I can write idiomatic code both in Python and Java. Sometimes, when working with large teams, I prefer Java over Python. I am excited by the sturdiness, standardized and elaborate solutions written in Java. It gives me ample opportunity to learn and understand the world better.
Python, on the other hand, is a simple language. The rules of usage are very simple. It seems to me that, the driving force behind python, Guido Van Rossum, always prefers simplicity over anything else.
Here are his thoughts on writing python programs that can be fast (quoted verbatim)
- Avoid overengineering datastructures. Tuples are better than objects (try namedtuple too though). Prefer simple fields over getter/setter functions.
- Built-in datatypes are your friends. Use more numbers, strings, tuples, lists, sets, dicts. Also check out the collections library, esp. deque.
- Be suspicious of function/method calls; creating a stack frame is expensive.
- Are you sure it's too slow? Profile before optimizing!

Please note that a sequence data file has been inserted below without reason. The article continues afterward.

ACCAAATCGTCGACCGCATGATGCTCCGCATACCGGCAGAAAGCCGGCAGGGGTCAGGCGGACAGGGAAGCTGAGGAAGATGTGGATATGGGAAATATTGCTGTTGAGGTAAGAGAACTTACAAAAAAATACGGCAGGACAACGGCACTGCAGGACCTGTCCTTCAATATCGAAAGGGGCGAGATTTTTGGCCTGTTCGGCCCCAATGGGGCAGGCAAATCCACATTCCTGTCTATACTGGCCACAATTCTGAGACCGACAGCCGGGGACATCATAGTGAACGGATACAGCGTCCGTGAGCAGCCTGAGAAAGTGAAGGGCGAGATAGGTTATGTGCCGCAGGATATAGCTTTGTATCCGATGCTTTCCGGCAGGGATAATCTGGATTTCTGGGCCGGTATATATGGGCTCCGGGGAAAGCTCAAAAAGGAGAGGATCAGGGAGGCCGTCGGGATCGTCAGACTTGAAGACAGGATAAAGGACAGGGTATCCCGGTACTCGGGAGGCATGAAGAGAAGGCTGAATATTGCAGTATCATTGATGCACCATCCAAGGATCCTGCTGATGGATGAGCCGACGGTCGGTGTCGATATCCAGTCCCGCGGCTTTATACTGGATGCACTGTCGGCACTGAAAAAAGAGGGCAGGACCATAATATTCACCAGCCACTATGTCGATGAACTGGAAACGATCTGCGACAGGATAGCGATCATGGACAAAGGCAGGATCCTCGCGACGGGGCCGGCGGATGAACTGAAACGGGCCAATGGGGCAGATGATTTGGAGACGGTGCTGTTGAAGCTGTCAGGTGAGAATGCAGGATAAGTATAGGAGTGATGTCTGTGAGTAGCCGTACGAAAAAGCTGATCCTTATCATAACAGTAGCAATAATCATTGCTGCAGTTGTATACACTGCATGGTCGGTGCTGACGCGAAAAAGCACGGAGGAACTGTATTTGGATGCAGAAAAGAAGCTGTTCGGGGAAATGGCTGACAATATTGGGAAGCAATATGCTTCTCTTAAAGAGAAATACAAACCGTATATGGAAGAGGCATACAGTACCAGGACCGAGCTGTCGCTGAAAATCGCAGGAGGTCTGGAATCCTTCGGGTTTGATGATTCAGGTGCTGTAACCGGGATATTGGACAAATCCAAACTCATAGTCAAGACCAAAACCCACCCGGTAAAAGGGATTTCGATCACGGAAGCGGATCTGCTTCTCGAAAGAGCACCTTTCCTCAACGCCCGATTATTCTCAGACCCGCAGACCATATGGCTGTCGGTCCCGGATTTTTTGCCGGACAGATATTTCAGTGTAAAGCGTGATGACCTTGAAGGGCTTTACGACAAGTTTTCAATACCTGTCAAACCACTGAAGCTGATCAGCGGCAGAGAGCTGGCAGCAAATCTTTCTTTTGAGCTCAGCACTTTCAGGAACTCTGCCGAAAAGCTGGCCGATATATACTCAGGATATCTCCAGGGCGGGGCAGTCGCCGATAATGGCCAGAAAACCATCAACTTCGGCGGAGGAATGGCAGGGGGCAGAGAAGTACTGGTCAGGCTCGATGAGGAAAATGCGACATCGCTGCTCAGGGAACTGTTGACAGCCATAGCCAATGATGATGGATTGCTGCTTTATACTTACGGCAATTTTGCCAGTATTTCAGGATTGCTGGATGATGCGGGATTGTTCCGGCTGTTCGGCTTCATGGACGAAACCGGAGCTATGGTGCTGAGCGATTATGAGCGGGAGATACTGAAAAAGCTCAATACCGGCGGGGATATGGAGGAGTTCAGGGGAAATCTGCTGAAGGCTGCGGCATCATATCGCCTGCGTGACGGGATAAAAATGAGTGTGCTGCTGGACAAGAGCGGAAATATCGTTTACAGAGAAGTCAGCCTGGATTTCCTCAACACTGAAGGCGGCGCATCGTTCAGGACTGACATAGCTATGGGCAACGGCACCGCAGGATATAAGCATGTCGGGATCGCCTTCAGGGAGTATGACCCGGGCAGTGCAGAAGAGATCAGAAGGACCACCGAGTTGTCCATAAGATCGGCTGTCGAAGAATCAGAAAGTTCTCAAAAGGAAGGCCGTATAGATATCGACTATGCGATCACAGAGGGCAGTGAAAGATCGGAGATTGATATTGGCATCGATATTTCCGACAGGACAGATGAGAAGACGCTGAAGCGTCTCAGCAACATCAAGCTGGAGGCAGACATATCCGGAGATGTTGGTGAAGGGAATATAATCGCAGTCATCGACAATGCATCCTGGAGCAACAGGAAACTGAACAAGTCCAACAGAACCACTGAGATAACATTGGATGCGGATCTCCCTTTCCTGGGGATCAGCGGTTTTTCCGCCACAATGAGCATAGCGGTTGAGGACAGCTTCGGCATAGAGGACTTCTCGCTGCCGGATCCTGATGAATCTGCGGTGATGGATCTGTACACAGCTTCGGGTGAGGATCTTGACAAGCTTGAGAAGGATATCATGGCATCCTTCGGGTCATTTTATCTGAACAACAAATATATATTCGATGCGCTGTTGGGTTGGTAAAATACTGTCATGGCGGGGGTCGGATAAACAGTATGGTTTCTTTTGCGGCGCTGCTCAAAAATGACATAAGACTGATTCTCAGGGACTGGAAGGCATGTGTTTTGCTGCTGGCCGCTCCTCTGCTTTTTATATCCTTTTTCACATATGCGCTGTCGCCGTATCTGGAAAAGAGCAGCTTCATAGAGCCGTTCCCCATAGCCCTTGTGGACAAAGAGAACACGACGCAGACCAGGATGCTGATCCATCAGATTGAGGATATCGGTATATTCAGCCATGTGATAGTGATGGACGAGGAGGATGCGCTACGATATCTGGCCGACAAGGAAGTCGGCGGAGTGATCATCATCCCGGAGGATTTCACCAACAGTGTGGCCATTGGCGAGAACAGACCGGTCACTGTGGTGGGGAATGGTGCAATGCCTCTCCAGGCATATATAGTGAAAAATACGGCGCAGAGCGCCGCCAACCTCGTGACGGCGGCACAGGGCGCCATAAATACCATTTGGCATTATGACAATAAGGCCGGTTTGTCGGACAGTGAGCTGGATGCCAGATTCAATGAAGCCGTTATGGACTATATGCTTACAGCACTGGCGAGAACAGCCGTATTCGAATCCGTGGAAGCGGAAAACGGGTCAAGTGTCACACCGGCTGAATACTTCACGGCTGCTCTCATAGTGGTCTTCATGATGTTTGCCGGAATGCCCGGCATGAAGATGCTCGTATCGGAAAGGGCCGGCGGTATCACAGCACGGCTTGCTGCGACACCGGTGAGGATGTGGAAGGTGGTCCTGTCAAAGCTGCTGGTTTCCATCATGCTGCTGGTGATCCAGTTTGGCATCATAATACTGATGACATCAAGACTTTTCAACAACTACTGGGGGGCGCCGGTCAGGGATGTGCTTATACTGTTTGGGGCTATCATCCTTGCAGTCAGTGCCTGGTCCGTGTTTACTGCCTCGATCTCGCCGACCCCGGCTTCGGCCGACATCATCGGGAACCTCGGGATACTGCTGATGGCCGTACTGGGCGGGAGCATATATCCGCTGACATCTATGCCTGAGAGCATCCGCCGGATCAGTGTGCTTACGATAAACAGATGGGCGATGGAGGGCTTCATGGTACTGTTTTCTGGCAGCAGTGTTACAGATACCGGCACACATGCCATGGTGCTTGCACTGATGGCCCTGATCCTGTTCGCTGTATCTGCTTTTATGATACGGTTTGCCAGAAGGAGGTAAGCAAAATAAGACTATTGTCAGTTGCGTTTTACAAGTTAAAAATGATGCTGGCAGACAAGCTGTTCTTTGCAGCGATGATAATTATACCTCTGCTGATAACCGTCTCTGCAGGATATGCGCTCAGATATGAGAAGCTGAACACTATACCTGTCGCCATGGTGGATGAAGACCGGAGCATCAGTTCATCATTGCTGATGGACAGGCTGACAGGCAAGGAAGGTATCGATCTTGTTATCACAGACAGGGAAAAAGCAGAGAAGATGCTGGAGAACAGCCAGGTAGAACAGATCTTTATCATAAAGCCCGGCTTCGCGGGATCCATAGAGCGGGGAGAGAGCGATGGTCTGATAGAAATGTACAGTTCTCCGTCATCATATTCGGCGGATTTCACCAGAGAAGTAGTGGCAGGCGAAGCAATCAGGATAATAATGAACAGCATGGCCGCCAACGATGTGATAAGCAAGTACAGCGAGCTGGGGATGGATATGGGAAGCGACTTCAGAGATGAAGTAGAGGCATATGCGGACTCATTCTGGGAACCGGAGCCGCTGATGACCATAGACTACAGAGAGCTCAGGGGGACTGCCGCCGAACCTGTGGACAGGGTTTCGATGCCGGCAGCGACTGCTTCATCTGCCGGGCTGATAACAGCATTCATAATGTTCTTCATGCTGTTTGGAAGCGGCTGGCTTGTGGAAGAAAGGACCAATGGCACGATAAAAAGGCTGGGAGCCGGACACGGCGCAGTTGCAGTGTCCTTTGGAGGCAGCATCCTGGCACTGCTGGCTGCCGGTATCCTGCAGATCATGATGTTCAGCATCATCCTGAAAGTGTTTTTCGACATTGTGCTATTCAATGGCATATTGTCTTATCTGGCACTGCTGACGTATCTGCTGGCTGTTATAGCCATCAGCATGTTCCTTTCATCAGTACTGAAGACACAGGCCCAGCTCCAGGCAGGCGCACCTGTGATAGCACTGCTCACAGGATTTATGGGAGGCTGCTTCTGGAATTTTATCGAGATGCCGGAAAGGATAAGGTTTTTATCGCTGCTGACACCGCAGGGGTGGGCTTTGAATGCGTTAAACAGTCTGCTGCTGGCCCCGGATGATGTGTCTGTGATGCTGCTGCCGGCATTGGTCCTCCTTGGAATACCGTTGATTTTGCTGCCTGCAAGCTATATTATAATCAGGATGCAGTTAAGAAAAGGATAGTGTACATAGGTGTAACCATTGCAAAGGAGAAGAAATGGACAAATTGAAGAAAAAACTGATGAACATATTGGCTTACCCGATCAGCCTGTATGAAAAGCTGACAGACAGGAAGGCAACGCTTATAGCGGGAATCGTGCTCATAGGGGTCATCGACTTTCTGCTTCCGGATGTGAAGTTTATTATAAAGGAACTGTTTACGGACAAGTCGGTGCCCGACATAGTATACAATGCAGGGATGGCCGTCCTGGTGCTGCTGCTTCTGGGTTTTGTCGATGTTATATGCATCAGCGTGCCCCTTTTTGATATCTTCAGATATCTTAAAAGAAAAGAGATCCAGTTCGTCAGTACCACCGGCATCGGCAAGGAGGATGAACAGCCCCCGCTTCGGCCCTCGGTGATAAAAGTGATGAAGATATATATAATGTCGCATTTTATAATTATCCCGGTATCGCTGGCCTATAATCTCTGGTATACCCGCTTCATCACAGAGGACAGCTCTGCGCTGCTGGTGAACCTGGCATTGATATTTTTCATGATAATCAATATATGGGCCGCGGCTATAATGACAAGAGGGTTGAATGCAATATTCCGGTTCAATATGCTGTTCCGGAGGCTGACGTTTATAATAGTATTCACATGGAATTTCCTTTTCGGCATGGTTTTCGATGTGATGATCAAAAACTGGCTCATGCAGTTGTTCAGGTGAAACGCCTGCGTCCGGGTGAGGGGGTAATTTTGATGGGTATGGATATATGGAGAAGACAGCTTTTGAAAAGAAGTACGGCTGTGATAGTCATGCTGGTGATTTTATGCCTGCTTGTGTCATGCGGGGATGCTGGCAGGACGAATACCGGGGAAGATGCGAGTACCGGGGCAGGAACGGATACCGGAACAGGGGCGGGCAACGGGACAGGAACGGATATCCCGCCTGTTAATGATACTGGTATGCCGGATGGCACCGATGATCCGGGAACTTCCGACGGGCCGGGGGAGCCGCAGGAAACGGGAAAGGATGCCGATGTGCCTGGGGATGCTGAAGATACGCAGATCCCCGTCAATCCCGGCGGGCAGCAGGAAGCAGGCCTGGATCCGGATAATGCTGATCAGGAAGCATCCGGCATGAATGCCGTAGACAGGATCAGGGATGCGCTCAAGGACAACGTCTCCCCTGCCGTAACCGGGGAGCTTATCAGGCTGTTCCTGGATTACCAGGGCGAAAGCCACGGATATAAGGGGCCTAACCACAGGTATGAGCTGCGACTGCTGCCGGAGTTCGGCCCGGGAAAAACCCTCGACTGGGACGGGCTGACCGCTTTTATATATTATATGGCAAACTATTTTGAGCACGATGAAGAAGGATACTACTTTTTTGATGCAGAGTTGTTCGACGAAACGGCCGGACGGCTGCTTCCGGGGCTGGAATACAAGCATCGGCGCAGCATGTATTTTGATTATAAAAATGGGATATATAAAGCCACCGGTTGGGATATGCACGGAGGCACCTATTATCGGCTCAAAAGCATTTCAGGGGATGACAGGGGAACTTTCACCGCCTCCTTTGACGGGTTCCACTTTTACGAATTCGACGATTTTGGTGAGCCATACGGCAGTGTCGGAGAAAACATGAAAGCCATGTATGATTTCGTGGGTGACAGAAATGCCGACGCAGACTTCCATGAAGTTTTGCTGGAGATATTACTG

- The universal speed-up is rewriting small bits of code in C. Do this only when all else fails.
It is best to adopt all these without shame, that is, writing simple programs, using most common data structures. The above list creates a very low barrier for writing large programs. In addition to the above list, I think, if we ever write a python program which gets deployed to production, (meaning there is money / life at stake), having it readable, and having unit-tests and coverage will give confidence in the program. Making this a habit is a hard task, but if something can be adopted from the good parts of Java world, then the discipline for these hard tasks can be cultivated in the python world too.